Perched atop a promontory with sweeping views of Thimphu Valley is Changangkha Lhakhang, a neighborhood temple that has served locals daily since its construction some 800 years ago. Ringing the outside of its whitewashed fortress walls are metal prayer wheels with black and gold script, waiting to be spun day or night. Inside, butter lamp offerings flicker ceaselessly in the courtyard. Two giant prayer wheels hold space at the entrance to the inner sanctum — where no shoes or picture taking are permitted.
All day long until it closes at 5, parents approach the inner sanctum to ask protector deity Tamdrin to bless their children, or to request auspicious names for their newborns from the four resident monks. Ngultrum and sacks of snacks, biscuits, incense, and whiskey are offered in exchange.
On entering, everyone bows to the portrait of the king. Then they turn around to bow three times before the centerpiece of the sanctum, a mesmerizing outsized statue of the thousand-armed deity of ultimate compassion, Chenrezi (Avalokiteshvara), whose mantra is the renowned “Om mani padme hung.” Lama Phajo Drukgom Shigpo, the Tibetan immigrant who chose the site and built the temple, was an emanation of Chenrezi. Visitors in a quiet state may be able to feel the vibe of compassion that permeates the place. Winds blowing up from the valley below tauten prayer flags to send these blessings onwards.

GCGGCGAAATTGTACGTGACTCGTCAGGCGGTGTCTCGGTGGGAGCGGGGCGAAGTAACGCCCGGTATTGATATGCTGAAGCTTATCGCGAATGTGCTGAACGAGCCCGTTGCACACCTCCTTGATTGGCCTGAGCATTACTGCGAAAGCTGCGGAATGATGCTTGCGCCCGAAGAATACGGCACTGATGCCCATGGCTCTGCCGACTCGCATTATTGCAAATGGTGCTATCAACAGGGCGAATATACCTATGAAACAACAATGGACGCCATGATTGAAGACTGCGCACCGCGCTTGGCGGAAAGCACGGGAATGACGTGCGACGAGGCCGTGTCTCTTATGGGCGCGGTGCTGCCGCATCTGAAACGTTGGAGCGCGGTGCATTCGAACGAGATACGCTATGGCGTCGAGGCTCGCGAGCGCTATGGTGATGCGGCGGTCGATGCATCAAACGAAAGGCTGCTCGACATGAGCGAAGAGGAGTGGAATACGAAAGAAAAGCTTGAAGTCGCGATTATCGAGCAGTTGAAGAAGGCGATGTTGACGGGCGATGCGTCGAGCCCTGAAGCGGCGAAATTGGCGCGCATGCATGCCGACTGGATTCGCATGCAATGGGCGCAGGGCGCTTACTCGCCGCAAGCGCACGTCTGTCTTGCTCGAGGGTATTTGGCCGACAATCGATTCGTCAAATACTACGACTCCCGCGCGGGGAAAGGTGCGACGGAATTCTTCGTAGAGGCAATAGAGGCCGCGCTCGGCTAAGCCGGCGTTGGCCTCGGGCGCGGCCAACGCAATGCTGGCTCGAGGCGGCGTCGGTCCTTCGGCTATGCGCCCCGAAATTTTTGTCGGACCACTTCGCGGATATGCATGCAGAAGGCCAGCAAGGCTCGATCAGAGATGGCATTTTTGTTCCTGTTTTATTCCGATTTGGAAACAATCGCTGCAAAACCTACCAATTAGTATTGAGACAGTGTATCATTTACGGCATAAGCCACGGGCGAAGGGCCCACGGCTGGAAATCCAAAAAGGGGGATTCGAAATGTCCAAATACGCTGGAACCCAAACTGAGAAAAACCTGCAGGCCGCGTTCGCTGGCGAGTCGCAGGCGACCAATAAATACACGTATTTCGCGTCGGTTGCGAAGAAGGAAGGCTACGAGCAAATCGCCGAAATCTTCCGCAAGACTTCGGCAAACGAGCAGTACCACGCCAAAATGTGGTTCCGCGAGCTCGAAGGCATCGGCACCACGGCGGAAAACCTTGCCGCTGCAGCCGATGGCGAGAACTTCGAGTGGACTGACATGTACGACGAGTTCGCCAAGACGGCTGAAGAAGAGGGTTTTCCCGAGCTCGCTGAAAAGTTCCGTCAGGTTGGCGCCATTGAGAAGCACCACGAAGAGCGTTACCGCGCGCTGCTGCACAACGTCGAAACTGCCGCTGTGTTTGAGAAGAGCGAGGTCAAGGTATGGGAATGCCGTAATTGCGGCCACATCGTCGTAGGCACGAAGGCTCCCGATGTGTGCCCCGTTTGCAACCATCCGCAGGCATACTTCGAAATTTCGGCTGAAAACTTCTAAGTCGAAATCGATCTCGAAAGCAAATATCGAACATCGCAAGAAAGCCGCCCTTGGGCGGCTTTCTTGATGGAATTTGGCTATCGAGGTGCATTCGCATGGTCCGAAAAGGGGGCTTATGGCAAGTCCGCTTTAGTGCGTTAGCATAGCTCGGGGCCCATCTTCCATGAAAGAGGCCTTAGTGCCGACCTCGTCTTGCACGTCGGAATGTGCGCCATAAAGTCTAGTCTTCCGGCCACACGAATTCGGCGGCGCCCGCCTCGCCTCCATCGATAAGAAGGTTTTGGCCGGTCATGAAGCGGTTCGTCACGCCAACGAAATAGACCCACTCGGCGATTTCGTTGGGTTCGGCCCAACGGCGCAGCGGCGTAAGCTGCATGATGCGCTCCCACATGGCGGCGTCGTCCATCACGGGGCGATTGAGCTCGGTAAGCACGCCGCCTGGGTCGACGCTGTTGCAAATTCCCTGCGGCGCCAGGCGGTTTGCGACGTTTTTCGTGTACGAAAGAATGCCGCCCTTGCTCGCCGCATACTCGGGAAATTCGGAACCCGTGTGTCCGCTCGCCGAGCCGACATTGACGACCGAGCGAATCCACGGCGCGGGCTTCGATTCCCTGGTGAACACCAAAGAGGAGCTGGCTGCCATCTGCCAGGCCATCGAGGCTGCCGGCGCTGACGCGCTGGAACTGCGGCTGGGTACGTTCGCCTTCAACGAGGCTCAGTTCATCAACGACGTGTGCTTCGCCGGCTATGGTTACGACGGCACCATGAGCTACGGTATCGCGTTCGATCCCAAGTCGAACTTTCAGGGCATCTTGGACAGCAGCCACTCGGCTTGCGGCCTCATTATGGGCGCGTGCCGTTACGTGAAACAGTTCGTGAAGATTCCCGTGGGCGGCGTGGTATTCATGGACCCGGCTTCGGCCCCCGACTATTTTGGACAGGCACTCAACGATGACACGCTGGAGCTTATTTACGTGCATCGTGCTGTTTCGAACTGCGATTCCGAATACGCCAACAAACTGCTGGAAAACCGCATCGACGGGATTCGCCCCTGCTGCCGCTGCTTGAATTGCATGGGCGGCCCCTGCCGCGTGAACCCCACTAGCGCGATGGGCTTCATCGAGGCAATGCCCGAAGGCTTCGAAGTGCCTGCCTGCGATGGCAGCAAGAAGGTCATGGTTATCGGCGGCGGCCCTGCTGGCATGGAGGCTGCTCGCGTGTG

Not long ago, the government-owned utility, Bhutan Power Corporation, lit the temple from below with white lights that make the upper walls of wood appear burnt orange. Window recesses are lit in artery red. The gold roof with its fierce protector dragons caps the scene. Now, at night, Changangkha is a beacon that can be made out from a long ways away.